Student Financing Program ("FIES")

The FIES was created in 1999 and provides financing for up to 100% of monthly tuition fees at the private higher education institutions that take part in the program and have received a positive ranking from the MEC.

To date, more than 500,000 students have benefitted from the program, and an increasing number of higher education institutions in Brazil are covered by the program. Since 2005, the FIES has also offered financing to students who receive partial PROUNI scholarships that cover 50% of their higher education costs. Thus, these students are able to finance the other 50% of their higher education costs with a FIES loan.

Currently, FIES loans are granted in the following order of priority to: (i) students who receive a 50% scholarship from PROUNI; (ii) students who receive a complementary scholarship and are enrolled in courses considered priority by FIES (teaching degrees in chemistry, physics, mathematics and biology, as well as engineering, geology and other courses included in National Technical Course Catalogue); (iii) students who receive complementary scholarships and are enrolled in other courses; (iv) students enrolled in other higher educational institutions who adhered to PROUNI; and (v) other students enrolled in higher educational institutions that did not adhere to PROUNI.

For more information about PROUNI and FIES, see item 7.5 of the Reference Form.

Recent Changes

The FIES regulations recently changed in order to provide more benefits and make the program even more attractive to students, particularly those who intend to become teachers and doctors. The main changes were:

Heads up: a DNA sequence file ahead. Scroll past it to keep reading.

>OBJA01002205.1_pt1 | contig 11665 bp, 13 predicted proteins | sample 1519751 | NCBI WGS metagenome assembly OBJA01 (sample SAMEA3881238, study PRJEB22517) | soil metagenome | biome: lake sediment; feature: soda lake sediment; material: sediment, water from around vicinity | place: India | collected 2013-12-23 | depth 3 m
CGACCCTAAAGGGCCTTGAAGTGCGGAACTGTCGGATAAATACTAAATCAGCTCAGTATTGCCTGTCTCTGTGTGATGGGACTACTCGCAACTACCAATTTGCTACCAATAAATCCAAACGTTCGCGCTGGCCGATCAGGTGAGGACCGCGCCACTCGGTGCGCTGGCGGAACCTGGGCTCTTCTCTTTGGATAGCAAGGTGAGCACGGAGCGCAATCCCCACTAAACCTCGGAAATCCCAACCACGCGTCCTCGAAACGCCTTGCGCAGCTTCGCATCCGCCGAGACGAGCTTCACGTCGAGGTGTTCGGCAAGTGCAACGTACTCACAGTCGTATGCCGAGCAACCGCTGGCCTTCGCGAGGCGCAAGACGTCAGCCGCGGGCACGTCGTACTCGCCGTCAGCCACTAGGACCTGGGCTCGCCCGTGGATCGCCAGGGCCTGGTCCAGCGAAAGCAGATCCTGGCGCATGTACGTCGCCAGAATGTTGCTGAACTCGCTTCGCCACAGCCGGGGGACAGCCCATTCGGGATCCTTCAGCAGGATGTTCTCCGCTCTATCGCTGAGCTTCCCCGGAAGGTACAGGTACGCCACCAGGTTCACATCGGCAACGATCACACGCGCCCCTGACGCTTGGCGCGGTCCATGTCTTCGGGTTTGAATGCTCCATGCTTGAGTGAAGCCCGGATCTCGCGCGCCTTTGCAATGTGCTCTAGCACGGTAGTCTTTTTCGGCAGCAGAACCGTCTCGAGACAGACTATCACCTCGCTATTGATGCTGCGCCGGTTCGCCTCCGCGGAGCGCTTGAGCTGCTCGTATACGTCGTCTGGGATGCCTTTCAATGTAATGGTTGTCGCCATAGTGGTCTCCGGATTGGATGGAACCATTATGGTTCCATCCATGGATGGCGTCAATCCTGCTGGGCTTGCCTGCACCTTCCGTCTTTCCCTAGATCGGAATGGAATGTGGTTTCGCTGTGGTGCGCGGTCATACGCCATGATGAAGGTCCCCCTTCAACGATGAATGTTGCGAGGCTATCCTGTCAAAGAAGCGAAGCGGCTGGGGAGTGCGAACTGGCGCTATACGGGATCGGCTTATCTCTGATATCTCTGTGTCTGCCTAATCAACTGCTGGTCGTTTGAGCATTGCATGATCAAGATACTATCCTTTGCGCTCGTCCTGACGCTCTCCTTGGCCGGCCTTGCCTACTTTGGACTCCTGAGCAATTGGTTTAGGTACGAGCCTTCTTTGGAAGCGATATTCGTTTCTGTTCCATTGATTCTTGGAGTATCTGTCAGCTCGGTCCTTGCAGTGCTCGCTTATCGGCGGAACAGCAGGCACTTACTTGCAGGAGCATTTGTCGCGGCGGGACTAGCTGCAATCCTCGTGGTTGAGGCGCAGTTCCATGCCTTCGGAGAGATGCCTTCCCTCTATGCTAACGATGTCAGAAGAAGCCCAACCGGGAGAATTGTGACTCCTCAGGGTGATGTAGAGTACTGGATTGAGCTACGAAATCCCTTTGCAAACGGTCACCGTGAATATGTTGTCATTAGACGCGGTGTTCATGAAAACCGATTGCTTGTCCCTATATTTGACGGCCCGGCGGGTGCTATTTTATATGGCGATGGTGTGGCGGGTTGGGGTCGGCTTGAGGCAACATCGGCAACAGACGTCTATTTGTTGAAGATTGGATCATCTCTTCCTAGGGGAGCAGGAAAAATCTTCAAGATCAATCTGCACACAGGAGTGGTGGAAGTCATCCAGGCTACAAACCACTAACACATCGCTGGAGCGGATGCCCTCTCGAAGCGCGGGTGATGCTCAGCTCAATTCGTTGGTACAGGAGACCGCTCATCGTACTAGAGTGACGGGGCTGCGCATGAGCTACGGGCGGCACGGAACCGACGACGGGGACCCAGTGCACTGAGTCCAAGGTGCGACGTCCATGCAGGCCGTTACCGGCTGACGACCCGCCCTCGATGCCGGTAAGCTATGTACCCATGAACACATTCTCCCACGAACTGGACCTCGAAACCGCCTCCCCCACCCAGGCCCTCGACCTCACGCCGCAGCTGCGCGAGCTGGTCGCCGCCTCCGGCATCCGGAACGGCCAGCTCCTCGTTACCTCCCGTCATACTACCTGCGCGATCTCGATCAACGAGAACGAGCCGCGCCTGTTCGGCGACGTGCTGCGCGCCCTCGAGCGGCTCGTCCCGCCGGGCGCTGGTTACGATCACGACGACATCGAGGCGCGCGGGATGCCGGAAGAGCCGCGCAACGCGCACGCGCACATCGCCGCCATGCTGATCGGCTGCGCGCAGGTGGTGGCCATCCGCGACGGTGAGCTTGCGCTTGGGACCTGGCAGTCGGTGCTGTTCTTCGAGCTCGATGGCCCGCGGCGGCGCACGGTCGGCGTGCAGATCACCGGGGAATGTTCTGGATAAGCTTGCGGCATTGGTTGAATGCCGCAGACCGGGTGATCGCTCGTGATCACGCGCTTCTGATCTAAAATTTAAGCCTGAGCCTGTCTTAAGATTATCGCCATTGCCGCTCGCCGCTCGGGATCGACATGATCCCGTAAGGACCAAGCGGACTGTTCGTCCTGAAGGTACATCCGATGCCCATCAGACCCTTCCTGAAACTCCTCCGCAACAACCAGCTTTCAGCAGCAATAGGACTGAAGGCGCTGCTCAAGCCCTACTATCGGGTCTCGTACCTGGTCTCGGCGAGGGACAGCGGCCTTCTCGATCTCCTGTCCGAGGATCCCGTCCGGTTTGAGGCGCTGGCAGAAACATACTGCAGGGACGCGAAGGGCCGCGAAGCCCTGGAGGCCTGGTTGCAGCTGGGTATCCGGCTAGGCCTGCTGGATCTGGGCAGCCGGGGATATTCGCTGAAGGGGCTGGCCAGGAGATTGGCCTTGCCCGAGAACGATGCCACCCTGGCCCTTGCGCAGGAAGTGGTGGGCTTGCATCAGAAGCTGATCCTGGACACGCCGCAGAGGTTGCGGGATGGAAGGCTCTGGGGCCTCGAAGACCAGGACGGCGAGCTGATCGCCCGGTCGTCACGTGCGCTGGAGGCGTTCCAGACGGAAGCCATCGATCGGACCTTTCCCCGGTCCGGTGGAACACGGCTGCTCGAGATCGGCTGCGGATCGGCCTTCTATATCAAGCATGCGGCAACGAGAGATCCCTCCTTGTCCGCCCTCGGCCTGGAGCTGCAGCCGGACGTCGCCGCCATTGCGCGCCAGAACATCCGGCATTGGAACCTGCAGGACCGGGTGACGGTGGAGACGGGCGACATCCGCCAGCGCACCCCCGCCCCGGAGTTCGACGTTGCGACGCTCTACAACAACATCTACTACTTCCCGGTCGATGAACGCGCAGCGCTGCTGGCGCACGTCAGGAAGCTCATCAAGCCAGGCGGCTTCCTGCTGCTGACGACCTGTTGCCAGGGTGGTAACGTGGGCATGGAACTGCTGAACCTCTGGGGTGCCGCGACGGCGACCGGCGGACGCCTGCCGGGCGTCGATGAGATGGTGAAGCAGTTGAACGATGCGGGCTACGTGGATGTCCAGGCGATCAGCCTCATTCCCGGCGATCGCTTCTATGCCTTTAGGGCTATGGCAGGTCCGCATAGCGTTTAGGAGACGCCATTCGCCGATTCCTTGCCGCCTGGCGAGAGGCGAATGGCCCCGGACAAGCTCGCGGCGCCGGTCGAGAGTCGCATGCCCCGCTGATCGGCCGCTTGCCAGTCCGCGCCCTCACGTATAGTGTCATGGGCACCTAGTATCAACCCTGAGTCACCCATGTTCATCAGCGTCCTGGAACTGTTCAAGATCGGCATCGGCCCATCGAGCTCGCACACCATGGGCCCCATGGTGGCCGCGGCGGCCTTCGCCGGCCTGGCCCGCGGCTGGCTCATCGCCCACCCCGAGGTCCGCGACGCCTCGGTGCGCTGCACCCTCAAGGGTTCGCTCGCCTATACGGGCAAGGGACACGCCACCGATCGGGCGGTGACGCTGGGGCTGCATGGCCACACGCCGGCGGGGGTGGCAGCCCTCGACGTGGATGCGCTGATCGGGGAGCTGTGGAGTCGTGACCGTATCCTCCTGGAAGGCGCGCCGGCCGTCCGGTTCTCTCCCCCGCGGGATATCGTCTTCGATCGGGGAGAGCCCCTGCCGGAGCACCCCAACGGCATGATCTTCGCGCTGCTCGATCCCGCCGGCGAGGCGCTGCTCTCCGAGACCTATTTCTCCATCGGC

1. A reduction in interest rates from 6.5% to 3.4% per annum, compounded monthly at a rate of 0.27901%;

2. A reduction of 1% per month on the amount of debt held by teachers and doctors who choose to work in the public sector after graduation (teachers must work in basic public education and doctors in areas determined by the Ministry of Health);

3. Expanded terms. Currently, students have terms that are equivalent to three times the duration of the course, plus one year, to repay the financing. Previously, the term was equivalent to twice the duration of the course.

4. The possibility of students to apply for the FIES without the need for a guarantor in cases involving: students in degree courses, or students whose gross monthly family income is less than or equal to one and a half times the minimum wage or students who have been awarded partial PROUNI scholarships. To this end, the Guarantee Fund was created, which allows students to waive the presentation of a guarantor or joint surety.

5. The requirement, beginning in 2011, that freshman students (enrolling in the first semester) have taken the ENEM.

6. Varied financing percentages from 50% to 100%.